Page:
Visa Lottery Still An Inviting Option

By Jessica Vaughan

Immigration Review #28
Spring 1997


At noon on March 5, the State Department closed the application period for the 1998 diversity immigration visa program, often referred to as the visa lottery. The National Visa Center, which runs the selection process, reports that roughly seven million applications were submitted from around the world and within the United States.

The diversity program was established by the Immigration Act of 1990 (actually, reincarnated from two similar programs that had existed earlier), ostensibly to offer the opportunity of immigration to individuals in countries that had been sending few immigrants to the United States so as to diversify the U.S. immigration flow. It is widely believed, however, that the Congressional sponsors of the visa lottery adopted the "diversity" mantra as cover for a program that was actually designed to admit more European immigrants in general, and to legalize the entire population of illegal Irish immigrants, in particular. The program has also won praise from a few observers as the ideal kind of immigration program, because it tends to attract relatively young, motivated, and educated applicants who tend not to bring along many family members.

Today, however, the visa lottery has developed a personality of its own, far different from what its creators had apparently envisioned. As early as the second year, the number of Polish recipients began to surpass the number of Irish applicants. In 1995, the program was opened to far more countries and is now dominated not by European applicants, although they are entitled to 43 percent of the available visas, but by immigrants from underdeveloped countries. What's more, what was sold as a harmless and feel-good visa program has now become riddled with fraud.

Demand Remains Strong

Approximately 7.6 million applications were received for the current round ending on September 30. After more than one million of these were disqualified, 100,000 lucky winners were randomly selected to apply for the 55,000 visas that can actually be awarded (which includes family members of winners). Only 3,850 can be admitted from any one country. Since a significant number of winners will drop out after being notified that they have been selected, the State Department overbooks the program in order to ensure that all the visas are taken. Visa Office spokesman Charles Oppenheim says that the three main reasons winners drop out are: 1) they can't meet the requirements of the program; i.e., have a high school degree or two years of experience working in a skilled occupation; 2) they find out they have to pay $200 in visa fees; or 3) they find out that the United States government is not going to take care of them when they get here.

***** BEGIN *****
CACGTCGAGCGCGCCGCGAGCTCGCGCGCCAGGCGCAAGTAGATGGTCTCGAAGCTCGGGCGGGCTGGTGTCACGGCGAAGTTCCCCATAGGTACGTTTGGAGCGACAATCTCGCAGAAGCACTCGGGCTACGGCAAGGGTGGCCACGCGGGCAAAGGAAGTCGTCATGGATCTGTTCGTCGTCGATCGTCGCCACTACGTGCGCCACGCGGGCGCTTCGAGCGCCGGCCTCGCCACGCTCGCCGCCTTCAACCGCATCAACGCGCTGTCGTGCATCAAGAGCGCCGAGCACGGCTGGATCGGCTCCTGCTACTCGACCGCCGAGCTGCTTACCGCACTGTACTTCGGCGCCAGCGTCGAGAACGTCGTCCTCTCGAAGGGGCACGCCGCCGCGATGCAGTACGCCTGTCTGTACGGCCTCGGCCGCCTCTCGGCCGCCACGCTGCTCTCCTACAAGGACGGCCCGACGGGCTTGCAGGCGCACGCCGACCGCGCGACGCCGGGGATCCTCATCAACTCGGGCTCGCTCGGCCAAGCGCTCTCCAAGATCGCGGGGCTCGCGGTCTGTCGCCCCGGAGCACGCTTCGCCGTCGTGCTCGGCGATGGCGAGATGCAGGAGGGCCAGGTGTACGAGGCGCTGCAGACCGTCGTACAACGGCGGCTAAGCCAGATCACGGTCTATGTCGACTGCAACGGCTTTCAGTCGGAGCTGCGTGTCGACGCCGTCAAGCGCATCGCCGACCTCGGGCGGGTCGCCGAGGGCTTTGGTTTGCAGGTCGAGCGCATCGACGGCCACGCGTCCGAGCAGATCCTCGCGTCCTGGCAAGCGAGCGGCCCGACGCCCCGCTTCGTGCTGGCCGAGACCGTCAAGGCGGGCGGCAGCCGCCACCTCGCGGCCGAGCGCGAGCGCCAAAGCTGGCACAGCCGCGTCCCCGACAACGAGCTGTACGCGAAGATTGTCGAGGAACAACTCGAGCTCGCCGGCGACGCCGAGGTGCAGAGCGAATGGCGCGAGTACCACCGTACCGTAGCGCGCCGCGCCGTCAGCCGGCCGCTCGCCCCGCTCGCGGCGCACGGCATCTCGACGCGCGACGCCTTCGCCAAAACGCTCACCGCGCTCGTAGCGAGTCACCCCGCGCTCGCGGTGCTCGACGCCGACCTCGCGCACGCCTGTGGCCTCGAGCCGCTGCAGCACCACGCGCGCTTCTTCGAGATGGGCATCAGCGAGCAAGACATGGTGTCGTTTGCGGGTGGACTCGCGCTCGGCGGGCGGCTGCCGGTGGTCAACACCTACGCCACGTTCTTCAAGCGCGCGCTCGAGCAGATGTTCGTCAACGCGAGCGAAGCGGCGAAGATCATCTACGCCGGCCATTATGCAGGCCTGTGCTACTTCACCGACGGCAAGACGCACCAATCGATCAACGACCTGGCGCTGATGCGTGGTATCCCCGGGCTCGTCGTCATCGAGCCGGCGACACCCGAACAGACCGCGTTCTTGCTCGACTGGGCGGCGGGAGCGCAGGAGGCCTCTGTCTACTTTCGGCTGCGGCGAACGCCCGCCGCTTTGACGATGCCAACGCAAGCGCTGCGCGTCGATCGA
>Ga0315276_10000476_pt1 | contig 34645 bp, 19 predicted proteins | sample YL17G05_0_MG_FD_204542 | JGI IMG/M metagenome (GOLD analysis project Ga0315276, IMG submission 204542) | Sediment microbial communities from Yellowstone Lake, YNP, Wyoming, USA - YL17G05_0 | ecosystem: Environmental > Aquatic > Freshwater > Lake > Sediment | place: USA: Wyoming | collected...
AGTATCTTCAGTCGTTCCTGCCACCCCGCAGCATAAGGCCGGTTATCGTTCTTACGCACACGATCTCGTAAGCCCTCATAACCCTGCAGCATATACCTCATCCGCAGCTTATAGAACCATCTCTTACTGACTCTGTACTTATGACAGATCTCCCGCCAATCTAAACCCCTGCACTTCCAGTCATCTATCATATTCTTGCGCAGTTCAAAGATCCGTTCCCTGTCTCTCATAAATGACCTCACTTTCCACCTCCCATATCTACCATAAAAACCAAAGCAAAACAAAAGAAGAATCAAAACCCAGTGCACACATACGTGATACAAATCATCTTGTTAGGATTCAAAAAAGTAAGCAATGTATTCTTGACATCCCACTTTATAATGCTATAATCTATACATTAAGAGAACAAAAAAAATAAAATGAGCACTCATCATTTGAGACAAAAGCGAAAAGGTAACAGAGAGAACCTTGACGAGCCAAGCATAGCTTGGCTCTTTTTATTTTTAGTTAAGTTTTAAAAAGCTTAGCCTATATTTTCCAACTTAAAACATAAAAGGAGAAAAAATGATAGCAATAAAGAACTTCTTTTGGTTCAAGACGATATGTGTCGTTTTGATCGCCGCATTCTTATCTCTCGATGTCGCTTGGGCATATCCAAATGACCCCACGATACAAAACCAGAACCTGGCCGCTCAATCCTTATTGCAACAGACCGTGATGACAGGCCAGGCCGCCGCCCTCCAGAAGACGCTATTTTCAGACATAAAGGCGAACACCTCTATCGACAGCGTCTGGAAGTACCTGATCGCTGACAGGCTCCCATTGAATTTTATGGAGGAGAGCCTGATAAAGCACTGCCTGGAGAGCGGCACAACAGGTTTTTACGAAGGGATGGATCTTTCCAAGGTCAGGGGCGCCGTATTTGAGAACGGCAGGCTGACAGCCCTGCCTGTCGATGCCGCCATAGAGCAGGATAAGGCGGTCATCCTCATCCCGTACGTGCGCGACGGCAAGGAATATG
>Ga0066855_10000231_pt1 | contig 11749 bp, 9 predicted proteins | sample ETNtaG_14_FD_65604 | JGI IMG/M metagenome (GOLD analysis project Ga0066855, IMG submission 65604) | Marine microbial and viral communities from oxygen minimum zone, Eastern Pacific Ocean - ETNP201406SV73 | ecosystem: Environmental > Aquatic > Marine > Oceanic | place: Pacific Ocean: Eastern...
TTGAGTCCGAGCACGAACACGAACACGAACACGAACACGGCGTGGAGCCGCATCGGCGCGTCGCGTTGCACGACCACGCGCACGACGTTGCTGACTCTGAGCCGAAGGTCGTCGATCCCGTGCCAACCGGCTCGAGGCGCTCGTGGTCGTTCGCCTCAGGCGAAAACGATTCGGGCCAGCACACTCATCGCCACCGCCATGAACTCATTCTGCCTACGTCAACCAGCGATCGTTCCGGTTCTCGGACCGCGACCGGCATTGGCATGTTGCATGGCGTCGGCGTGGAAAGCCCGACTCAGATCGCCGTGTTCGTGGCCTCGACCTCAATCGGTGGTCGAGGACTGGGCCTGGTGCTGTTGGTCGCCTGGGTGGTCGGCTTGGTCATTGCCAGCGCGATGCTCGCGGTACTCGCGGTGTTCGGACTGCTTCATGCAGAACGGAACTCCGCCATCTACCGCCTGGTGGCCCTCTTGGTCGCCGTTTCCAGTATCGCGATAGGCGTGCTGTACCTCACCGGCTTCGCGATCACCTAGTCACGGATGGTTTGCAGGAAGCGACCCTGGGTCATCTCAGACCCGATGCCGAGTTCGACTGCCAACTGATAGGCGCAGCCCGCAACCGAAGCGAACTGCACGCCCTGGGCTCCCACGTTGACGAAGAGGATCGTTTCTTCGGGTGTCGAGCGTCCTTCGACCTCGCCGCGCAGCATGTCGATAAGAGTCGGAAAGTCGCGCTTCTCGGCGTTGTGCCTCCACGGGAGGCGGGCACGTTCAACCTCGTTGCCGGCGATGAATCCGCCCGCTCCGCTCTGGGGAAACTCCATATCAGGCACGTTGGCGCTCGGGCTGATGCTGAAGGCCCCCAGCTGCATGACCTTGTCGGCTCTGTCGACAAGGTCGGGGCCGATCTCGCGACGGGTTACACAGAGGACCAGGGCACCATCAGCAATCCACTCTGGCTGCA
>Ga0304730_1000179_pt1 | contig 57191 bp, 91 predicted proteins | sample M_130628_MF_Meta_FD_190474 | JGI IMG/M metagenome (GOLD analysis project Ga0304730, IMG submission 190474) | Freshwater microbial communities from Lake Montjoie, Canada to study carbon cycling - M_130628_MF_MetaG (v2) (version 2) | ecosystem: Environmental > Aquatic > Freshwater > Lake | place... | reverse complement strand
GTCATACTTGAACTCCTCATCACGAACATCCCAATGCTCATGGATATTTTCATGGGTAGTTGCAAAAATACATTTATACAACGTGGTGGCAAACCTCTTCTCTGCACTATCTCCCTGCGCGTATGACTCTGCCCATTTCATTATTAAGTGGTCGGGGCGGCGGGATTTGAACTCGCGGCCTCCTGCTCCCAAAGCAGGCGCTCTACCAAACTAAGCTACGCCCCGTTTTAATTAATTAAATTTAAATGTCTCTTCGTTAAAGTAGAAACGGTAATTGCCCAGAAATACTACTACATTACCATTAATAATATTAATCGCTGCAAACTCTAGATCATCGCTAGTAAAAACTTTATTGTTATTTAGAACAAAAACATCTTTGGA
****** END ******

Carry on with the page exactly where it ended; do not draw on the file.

Details on the 1997 winners suggest that the diversity program has become a welcome escape chute for enterprising individuals seeking to leave some of the world's poorer nations. Out of the 168 foreign states with winners this year, Ghana, Nigeria, Bangladesh and Albania had the most winners, and therefore probably the most applicants (See Table). Out of 32 Asian countries that qualify, Bangladesh alone produced more than half the winners. The 12 countries that currently send the most legal immigrants are excluded from the program.

There continues to be considerable demand from European countries, overwhelmingly from the former Eastern bloc countries. Germany was the only western European country to have more than 1,000 winners (it had 2,330); most other western European countries had just a few hundred winners. Even Ireland had only 990 winners.

Disappointed Applicants Get Second Chance

Like so many other government programs that have been established to benefit certain groups over others, the diversity program has already spawned additional spin-off special interest legislation. A little-noticed section of the 1996 immigration reform law, known as the Diversity Visa "Second Chance" provision, allows anyone who was selected as a winner in 1995, and who applied from within the United States (meaning they were probably here illegally), but who did not receive an immigrant visa due to heavy demand, to apply for a 1997 visa. These applicants do not have to enter the lottery again, but are put at the head of the line in front of the new 1997 winners. While the law applies to applicants of any nationality, it was expected to benefit primarily Polish applicants. INS regional offices were charged with tracking down all those who might be eligible.